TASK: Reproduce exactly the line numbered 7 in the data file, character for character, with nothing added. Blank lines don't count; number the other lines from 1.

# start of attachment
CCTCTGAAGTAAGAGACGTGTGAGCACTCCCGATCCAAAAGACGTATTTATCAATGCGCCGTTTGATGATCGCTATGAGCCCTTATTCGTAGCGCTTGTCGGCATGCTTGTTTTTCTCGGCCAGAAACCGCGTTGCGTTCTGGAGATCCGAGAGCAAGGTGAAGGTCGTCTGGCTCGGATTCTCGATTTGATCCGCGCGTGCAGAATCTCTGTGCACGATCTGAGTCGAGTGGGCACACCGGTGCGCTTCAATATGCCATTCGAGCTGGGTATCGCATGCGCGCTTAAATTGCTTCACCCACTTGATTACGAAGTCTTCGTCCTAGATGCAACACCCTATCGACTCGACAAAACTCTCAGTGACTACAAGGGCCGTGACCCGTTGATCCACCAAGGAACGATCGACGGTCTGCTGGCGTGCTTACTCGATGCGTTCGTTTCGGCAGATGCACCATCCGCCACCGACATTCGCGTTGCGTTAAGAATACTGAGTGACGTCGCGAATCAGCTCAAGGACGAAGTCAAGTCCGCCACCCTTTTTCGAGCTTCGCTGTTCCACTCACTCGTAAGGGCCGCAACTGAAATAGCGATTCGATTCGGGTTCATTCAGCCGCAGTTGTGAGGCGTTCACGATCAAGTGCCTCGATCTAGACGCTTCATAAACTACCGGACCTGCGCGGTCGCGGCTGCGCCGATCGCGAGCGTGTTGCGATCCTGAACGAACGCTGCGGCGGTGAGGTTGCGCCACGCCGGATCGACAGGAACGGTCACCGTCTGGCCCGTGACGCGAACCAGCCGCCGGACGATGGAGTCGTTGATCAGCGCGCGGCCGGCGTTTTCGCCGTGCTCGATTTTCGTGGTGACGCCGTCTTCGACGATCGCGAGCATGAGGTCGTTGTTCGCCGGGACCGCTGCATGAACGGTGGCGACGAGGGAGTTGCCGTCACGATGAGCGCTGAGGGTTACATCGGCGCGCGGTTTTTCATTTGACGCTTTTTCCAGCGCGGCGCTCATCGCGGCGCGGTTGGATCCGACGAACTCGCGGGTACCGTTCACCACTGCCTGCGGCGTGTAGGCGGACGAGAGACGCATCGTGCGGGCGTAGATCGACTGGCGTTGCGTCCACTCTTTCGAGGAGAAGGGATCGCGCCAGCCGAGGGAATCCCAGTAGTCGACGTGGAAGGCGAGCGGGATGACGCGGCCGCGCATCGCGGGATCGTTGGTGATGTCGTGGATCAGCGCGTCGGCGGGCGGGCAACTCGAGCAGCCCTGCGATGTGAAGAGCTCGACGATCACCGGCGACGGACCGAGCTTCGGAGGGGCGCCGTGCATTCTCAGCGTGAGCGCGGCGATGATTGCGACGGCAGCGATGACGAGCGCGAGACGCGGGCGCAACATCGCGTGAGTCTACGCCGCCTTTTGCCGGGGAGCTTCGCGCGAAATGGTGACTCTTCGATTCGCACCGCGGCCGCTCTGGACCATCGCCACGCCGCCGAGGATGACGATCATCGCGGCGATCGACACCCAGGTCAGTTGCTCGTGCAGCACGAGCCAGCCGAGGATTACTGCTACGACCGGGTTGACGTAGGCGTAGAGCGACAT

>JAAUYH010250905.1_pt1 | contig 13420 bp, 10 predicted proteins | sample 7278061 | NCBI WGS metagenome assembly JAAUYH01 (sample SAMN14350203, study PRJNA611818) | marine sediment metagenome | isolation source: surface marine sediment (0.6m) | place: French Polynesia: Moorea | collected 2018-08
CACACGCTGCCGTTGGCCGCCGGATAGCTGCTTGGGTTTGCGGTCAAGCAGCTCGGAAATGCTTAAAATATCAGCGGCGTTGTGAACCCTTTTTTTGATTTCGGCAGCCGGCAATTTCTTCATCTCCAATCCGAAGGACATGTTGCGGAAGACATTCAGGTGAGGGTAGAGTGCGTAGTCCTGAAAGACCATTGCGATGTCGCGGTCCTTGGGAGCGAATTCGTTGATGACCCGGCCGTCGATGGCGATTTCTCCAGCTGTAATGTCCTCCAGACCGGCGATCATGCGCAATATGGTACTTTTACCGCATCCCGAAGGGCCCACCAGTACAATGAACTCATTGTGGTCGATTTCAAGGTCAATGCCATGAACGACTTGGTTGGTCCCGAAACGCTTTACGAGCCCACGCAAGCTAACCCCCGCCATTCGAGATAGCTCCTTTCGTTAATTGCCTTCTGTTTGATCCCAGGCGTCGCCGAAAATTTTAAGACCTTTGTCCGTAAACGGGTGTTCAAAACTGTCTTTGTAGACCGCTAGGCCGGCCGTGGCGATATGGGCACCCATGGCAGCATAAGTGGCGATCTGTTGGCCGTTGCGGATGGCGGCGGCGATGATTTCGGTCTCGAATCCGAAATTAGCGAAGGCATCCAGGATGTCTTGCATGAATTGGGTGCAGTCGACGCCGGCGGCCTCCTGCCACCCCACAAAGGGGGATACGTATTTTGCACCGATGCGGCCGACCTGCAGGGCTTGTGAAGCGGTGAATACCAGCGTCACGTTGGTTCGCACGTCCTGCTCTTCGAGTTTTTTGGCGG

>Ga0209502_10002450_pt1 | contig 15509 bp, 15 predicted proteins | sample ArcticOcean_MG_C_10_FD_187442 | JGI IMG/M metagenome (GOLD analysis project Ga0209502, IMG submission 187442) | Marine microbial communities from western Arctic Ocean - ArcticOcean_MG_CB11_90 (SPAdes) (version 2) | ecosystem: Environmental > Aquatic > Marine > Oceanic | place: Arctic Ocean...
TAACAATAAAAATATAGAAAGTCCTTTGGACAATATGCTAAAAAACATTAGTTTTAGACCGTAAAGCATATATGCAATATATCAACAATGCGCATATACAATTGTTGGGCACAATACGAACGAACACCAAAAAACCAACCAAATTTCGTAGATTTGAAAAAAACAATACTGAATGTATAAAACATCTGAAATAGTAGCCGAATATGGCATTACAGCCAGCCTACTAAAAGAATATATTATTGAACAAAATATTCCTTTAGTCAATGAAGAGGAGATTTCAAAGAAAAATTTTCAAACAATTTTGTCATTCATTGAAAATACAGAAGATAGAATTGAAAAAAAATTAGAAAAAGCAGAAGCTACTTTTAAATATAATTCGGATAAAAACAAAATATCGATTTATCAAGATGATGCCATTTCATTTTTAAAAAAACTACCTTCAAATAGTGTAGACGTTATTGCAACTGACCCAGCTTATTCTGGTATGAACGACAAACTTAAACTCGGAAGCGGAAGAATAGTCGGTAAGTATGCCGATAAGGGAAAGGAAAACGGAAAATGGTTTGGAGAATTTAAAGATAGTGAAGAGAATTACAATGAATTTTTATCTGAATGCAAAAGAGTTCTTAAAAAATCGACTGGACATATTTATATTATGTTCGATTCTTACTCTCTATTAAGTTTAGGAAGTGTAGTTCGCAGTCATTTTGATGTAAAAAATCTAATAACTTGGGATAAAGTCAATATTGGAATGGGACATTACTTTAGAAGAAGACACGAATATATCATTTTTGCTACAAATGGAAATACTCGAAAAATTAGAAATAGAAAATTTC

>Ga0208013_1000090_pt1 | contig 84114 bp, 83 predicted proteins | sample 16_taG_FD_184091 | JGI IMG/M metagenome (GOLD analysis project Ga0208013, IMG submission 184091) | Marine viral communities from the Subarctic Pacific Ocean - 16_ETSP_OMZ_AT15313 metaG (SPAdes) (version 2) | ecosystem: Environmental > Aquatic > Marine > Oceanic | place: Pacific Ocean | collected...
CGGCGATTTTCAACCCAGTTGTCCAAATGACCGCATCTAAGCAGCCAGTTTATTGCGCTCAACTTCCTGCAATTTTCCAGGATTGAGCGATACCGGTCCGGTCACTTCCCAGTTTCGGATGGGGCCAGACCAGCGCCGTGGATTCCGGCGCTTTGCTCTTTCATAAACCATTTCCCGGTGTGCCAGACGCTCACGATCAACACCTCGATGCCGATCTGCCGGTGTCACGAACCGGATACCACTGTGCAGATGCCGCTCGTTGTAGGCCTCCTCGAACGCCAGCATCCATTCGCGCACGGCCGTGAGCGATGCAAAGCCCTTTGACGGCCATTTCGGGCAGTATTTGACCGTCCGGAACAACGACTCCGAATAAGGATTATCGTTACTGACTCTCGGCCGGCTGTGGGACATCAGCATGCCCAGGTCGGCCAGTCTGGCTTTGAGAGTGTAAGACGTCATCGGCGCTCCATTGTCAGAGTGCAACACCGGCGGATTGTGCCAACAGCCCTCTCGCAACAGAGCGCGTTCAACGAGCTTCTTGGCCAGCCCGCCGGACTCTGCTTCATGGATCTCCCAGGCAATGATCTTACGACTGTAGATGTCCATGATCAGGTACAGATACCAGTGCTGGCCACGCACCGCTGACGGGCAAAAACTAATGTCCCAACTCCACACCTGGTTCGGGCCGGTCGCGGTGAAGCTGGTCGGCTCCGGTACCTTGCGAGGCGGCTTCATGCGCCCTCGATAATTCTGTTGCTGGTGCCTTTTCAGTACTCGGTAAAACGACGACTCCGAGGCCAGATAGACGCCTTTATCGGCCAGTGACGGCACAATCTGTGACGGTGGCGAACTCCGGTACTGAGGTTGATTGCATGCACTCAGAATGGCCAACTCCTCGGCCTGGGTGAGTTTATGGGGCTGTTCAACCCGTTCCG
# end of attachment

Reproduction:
CGGCGATTTTCAACCCAGTTGTCCAAATGACCGCATCTAAGCAGCCAGTTTATTGCGCTCAACTTCCTGCAATTTTCCAGGATTGAGCGATACCGGTCCGGTCACTTCCCAGTTTCGGATGGGGCCAGACCAGCGCCGTGGATTCCGGCGCTTTGCTCTTTCATAAACCATTTCCCGGTGTGCCAGACGCTCACGATCAACACCTCGATGCCGATCTGCCGGTGTCACGAACCGGATACCACTGTGCAGATGCCGCTCGTTGTAGGCCTCCTCGAACGCCAGCATCCATTCGCGCACGGCCGTGAGCGATGCAAAGCCCTTTGACGGCCATTTCGGGCAGTATTTGACCGTCCGGAACAACGACTCCGAATAAGGATTATCGTTACTGACTCTCGGCCGGCTGTGGGACATCAGCATGCCCAGGTCGGCCAGTCTGGCTTTGAGAGTGTAAGACGTCATCGGCGCTCCATTGTCAGAGTGCAACACCGGCGGATTGTGCCAACAGCCCTCTCGCAACAGAGCGCGTTCAACGAGCTTCTTGGCCAGCCCGCCGGACTCTGCTTCATGGATCTCCCAGGCAATGATCTTACGACTGTAGATGTCCATGATCAGGTACAGATACCAGTGCTGGCCACGCACCGCTGACGGGCAAAAACTAATGTCCCAACTCCACACCTGGTTCGGGCCGGTCGCGGTGAAGCTGGTCGGCTCCGGTACCTTGCGAGGCGGCTTCATGCGCCCTCGATAATTCTGTTGCTGGTGCCTTTTCAGTACTCGGTAAAACGACGACTCCGAGGCCAGATAGACGCCTTTATCGGCCAGTGACGGCACAATCTGTGACGGTGGCGAACTCCGGTACTGAGGTTGATTGCATGCACTCAGAATGGCCAACTCCTCGGCCTGGGTGAGTTTATGGGGCTGTTCAACCCGTTCCG